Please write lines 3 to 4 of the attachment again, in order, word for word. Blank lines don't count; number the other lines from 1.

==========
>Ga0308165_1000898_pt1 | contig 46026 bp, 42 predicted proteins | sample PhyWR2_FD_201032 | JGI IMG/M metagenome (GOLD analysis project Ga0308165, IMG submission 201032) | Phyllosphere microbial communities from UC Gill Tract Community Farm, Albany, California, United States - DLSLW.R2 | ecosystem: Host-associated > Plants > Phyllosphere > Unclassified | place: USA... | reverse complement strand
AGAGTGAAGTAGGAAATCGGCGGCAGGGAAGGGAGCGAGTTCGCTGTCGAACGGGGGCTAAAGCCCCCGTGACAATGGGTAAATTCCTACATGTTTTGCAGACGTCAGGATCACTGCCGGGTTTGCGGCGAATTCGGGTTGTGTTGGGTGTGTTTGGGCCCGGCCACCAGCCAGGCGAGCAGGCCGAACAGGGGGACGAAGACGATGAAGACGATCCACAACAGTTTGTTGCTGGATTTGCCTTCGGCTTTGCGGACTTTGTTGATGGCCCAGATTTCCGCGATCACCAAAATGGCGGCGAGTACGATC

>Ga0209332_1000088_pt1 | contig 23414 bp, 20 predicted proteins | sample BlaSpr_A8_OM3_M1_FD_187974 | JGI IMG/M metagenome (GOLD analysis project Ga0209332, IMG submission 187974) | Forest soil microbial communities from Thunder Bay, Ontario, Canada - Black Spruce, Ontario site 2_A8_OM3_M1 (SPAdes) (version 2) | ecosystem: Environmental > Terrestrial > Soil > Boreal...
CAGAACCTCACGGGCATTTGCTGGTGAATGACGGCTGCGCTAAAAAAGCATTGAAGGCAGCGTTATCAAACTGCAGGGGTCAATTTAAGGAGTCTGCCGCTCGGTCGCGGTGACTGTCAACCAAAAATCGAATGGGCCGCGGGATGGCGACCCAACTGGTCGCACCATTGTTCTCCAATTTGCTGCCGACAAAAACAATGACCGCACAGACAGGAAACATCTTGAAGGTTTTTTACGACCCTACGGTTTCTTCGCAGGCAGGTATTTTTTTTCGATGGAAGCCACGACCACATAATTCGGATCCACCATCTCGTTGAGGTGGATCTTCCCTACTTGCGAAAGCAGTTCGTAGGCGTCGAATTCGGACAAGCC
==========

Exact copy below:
>Ga0209332_1000088_pt1 | contig 23414 bp, 20 predicted proteins | sample BlaSpr_A8_OM3_M1_FD_187974 | JGI IMG/M metagenome (GOLD analysis project Ga0209332, IMG submission 187974) | Forest soil microbial communities from Thunder Bay, Ontario, Canada - Black Spruce, Ontario site 2_A8_OM3_M1 (SPAdes) (version 2) | ecosystem: Environmental > Terrestrial > Soil > Boreal...
CAGAACCTCACGGGCATTTGCTGGTGAATGACGGCTGCGCTAAAAAAGCATTGAAGGCAGCGTTATCAAACTGCAGGGGTCAATTTAAGGAGTCTGCCGCTCGGTCGCGGTGACTGTCAACCAAAAATCGAATGGGCCGCGGGATGGCGACCCAACTGGTCGCACCATTGTTCTCCAATTTGCTGCCGACAAAAACAATGACCGCACAGACAGGAAACATCTTGAAGGTTTTTTACGACCCTACGGTTTCTTCGCAGGCAGGTATTTTTTTTCGATGGAAGCCACGACCACATAATTCGGATCCACCATCTCGTTGAGGTGGATCTTCCCTACTTGCGAAAGCAGTTCGTAGGCGTCGAATTCGGACAAGCC